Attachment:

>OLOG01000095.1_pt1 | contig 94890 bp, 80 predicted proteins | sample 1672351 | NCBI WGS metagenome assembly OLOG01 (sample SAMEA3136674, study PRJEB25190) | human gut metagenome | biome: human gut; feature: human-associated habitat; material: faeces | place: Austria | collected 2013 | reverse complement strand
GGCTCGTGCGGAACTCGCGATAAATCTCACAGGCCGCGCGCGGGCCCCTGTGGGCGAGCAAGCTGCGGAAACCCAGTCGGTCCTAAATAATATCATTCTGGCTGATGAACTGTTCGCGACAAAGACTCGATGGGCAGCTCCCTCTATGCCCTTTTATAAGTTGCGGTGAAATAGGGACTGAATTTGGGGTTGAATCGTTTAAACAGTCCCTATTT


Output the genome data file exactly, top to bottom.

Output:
>OLOG01000095.1_pt1 | contig 94890 bp, 80 predicted proteins | sample 1672351 | NCBI WGS metagenome assembly OLOG01 (sample SAMEA3136674, study PRJEB25190) | human gut metagenome | biome: human gut; feature: human-associated habitat; material: faeces | place: Austria | collected 2013 | reverse complement strand
GGCTCGTGCGGAACTCGCGATAAATCTCACAGGCCGCGCGCGGGCCCCTGTGGGCGAGCAAGCTGCGGAAACCCAGTCGGTCCTAAATAATATCATTCTGGCTGATGAACTGTTCGCGACAAAGACTCGATGGGCAGCTCCCTCTATGCCCTTTTATAAGTTGCGGTGAAATAGGGACTGAATTTGGGGTTGAATCGTTTAAACAGTCCCTATTT